Climate change is becoming an increasingly threatening issue to our planet. The burning question now is how should we address climate change issues and leverage #Finance required for taking comprehensive actions? This was the purpose of a South-South Learning Exchange on financing climate compatible development that took place in Kigali, Rwanda.

Forty participants from across Asia, Africa, Latin America and the Caribbean met to share experiences. They discussed what is working and not working in different countries when it comes to financing climate change resilience projects. The learning experience was organized by the Climate and Development Knowledge Network (CDKN) in collaboration with Rwanda Environmental Management Authority (REMA). It's aimed to discuss challenges and opportunities related to long term finance for low emission and climate resilience development in developing countries. 

Juliane Nier, a learning manager at CDKN, said that participants' discussions revolved around the kind of approaches countries are using to organize resources for climate change competitive development and poverty reduction. Rwanda was chosen to host the workshop for having successfully set up a national climate change fund (FONERWA). The latter contributes to Rwanda's sustainable management of natural resources, climate resilient and green economic growth. 

Novel Renewable Energy is a private company that has benefited finances from FONERWA. The company introduces new age efficient conversion technology and is actually implementing a 500 kw micro hydro power and another project that will transform agricultural residue (rice husk) into clean energy. 

The company's managing director, Mr. Ankush Chhabria, said that the two projects will save around 3500 tons of carbon-dioxide emissions per year and create 250 green jobs. He noted that the learning exchange was a good platform for each participating country to align its climate change strategy with others. "Each country has similar questions: where to put the money and how do we put it to best use?" inquired Mr. Ankush.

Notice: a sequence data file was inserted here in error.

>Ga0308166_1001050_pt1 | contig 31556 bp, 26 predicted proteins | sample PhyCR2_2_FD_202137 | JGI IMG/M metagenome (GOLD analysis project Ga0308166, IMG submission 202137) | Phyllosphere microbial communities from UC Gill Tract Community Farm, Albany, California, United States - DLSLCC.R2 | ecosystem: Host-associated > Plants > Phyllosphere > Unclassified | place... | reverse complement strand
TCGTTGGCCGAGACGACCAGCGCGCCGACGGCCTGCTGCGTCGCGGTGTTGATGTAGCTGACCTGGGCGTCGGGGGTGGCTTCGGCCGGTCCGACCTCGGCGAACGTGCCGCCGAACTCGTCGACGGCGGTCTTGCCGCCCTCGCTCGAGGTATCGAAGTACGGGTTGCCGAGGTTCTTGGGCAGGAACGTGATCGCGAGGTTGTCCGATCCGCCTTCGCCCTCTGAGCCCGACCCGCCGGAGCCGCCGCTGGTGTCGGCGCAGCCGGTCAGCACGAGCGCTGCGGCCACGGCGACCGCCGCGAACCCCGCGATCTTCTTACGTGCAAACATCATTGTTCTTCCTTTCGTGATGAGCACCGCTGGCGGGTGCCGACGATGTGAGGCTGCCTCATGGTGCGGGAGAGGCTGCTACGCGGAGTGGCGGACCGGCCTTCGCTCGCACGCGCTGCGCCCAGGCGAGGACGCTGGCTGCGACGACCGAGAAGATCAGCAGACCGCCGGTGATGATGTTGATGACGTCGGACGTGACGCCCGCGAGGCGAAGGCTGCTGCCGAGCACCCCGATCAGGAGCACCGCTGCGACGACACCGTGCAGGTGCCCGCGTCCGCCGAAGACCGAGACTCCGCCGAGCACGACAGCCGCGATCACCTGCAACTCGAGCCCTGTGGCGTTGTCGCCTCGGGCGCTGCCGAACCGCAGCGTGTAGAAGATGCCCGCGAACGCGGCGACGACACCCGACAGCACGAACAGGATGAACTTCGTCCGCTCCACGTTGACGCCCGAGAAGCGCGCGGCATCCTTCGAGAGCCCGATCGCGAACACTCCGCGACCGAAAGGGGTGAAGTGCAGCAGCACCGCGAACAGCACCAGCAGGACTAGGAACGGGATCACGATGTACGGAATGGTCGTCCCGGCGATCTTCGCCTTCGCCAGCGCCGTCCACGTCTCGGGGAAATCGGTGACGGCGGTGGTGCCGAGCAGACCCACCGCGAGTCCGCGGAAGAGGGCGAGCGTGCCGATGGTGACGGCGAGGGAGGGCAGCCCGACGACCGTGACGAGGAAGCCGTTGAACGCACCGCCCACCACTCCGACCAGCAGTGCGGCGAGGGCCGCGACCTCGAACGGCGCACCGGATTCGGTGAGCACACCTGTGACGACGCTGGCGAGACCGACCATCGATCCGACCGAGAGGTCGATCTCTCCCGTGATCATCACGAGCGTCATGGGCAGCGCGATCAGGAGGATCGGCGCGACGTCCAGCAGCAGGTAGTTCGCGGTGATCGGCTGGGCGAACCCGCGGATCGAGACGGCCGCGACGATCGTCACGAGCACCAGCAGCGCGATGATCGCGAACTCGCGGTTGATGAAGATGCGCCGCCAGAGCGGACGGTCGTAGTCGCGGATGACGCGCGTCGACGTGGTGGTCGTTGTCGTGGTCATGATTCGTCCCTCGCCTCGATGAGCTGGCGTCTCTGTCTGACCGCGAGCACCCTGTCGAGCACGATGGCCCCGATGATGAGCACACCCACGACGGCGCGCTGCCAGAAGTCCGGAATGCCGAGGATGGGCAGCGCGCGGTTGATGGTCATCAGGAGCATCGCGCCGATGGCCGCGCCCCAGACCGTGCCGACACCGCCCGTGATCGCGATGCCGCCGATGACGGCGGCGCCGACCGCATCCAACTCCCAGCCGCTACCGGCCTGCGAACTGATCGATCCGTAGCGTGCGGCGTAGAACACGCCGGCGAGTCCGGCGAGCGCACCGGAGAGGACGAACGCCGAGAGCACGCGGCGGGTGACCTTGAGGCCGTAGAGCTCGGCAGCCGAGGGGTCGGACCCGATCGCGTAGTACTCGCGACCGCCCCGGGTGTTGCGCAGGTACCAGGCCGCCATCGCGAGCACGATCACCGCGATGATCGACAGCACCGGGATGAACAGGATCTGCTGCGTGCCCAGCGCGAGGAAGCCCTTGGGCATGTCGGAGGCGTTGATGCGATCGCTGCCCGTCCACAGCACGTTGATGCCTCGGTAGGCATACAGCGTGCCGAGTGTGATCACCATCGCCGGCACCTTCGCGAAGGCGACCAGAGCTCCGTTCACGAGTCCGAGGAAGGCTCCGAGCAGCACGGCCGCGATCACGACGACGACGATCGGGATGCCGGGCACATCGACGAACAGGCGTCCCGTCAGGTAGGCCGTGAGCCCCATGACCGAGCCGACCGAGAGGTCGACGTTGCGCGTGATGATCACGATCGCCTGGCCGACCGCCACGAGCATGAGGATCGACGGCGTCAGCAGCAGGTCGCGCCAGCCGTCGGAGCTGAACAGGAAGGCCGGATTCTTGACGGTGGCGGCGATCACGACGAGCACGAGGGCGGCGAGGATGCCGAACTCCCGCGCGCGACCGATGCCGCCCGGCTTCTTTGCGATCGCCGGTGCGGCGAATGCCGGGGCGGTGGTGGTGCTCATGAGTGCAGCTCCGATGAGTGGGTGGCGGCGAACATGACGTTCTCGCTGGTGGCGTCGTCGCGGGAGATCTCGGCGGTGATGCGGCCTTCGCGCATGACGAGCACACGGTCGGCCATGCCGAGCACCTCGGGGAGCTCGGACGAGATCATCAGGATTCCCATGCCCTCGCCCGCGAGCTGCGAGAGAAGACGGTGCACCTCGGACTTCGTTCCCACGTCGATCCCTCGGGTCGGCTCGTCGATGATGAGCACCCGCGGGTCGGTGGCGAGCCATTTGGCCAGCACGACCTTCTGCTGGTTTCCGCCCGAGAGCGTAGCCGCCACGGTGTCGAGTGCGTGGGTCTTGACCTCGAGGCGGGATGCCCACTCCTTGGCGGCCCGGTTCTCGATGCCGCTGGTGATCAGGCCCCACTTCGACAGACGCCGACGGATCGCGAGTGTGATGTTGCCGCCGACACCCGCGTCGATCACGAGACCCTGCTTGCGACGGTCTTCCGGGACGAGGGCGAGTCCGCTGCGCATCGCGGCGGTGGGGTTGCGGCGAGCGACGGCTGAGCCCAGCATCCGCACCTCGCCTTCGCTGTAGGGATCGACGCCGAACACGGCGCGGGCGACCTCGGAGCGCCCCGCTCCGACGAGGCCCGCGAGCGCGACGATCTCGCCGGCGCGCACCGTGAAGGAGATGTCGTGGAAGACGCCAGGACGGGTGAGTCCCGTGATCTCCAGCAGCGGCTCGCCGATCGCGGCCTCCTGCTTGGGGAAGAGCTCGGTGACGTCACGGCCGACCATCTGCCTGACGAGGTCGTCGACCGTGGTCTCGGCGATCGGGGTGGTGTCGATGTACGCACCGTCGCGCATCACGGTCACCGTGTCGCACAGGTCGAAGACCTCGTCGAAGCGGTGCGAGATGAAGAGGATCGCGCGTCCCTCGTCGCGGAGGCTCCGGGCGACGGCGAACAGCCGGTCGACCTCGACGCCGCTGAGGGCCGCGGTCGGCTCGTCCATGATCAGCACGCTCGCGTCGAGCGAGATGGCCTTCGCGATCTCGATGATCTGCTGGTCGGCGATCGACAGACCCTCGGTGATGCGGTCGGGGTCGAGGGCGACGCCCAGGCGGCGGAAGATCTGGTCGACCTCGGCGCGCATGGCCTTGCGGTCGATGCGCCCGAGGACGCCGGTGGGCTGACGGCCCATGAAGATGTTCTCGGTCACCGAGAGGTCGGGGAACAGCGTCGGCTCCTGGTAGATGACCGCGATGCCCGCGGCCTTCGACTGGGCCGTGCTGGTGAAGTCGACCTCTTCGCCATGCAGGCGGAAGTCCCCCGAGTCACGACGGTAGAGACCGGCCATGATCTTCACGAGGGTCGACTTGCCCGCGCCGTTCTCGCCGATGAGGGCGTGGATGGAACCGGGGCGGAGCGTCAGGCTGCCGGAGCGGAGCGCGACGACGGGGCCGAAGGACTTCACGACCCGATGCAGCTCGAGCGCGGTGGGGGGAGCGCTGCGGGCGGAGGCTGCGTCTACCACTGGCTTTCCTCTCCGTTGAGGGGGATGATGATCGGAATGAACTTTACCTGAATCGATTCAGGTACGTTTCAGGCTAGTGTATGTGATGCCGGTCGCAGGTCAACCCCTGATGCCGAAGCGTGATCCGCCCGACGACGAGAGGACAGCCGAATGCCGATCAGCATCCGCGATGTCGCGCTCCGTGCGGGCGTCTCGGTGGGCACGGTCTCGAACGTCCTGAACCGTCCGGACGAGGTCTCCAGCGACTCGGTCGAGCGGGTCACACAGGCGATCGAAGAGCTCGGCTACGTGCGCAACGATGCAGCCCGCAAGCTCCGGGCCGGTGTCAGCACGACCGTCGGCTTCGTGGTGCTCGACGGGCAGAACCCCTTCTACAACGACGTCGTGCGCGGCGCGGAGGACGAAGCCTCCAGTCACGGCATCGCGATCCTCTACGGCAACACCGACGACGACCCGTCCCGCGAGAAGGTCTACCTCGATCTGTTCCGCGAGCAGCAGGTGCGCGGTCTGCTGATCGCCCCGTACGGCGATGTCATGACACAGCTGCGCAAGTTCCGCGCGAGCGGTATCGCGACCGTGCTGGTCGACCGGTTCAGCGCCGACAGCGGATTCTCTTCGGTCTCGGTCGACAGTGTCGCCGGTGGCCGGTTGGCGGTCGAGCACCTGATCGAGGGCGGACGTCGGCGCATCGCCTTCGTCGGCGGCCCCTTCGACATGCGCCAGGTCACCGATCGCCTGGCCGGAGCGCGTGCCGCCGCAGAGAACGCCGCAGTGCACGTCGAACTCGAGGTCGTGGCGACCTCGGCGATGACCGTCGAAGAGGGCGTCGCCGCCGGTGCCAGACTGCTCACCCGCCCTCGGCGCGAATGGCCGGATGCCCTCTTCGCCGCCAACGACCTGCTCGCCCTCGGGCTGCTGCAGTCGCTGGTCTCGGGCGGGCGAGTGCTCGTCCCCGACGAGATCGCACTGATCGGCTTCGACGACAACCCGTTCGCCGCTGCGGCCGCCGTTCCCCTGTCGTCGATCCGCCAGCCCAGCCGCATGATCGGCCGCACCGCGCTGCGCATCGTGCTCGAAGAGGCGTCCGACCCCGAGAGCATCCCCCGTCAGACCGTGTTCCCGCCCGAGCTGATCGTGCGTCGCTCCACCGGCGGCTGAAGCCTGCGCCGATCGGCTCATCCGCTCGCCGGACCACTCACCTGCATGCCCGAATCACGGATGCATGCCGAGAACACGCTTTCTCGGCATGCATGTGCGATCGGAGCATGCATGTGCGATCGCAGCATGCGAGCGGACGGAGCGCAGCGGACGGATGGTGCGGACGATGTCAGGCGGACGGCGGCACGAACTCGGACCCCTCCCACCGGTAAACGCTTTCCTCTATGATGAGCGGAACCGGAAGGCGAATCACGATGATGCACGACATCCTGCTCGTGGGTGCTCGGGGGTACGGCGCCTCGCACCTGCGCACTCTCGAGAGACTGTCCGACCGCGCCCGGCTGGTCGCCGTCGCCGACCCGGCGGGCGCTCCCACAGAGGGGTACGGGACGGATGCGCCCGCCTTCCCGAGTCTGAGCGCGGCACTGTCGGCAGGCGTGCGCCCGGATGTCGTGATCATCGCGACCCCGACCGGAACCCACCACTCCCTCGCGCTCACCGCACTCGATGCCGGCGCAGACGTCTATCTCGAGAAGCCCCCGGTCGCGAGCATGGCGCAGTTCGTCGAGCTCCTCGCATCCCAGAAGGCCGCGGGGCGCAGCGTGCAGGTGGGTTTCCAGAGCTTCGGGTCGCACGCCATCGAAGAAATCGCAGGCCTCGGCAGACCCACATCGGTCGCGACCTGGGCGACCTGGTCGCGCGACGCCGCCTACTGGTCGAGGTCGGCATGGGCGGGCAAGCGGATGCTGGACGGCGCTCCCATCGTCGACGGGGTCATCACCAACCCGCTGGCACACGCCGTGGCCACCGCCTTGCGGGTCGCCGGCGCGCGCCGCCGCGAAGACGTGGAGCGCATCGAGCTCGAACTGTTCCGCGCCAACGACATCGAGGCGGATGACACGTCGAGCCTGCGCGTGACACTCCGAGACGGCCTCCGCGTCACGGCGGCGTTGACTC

Ethiopia has also an active fund dubbed Climate Resilient Green Economy Facility that works with public institutions. Ethiopia's climate change resilience strategy looks at different sectors to reduce green gas emissions. CDKN - Ethiopia country's engagement lead, Mr. Robi Redda, said that the country has made substantial investments in green mitigation and resilience projects. He noted that Ethiopia government invested in light rail transit system in the city of Addis Ababa. The light rail transit system is a large coverage of the capital city and was built in partnership with the Chinese government. 

In addition to that, Ethiopia is also self financing a big dam on the Nile for billion of dollars. It will generate clean energy to power the rail way instead of coal energy. The project will therefore remove coal from the public transport system meaning green gas reduction. 

Resilience strategies not only reduce green gas in the atmosphere but also alleviate poverty. Increasing access to clean energy has a positive impact on countries' economic development. It enables communities to set up small-scale enterprises, schools, among others.

Professor Philip N. Darren from the Center of International Development and Training (CIDT) said that this opportunity was to have people from the Southern hemisphere share their experiences and learn from Rwanda, that has got the leading fund on climate change in Africa. #Investment #Sustainable development